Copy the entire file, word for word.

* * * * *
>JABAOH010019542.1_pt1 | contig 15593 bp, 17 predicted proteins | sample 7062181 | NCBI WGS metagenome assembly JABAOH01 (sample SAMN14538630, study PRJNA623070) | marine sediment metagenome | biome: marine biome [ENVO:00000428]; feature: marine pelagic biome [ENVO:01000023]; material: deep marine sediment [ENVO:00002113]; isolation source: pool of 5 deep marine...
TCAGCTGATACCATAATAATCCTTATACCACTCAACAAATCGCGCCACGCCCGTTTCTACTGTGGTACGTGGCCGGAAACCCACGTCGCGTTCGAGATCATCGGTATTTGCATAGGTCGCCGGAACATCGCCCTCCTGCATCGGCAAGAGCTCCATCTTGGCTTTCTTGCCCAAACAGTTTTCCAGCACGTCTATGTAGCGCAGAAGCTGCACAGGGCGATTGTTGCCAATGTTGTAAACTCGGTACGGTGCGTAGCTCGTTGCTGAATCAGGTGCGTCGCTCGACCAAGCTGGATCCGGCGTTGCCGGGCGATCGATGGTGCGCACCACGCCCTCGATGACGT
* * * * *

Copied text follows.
>JABAOH010019542.1_pt1 | contig 15593 bp, 17 predicted proteins | sample 7062181 | NCBI WGS metagenome assembly JABAOH01 (sample SAMN14538630, study PRJNA623070) | marine sediment metagenome | biome: marine biome [ENVO:00000428]; feature: marine pelagic biome [ENVO:01000023]; material: deep marine sediment [ENVO:00002113]; isolation source: pool of 5 deep marine...
TCAGCTGATACCATAATAATCCTTATACCACTCAACAAATCGCGCCACGCCCGTTTCTACTGTGGTACGTGGCCGGAAACCCACGTCGCGTTCGAGATCATCGGTATTTGCATAGGTCGCCGGAACATCGCCCTCCTGCATCGGCAAGAGCTCCATCTTGGCTTTCTTGCCCAAACAGTTTTCCAGCACGTCTATGTAGCGCAGAAGCTGCACAGGGCGATTGTTGCCAATGTTGTAAACTCGGTACGGTGCGTAGCTCGTTGCTGAATCAGGTGCGTCGCTCGACCAAGCTGGATCCGGCGTTGCCGGGCGATCGATGGTGCGCACCACGCCCTCGATGACGT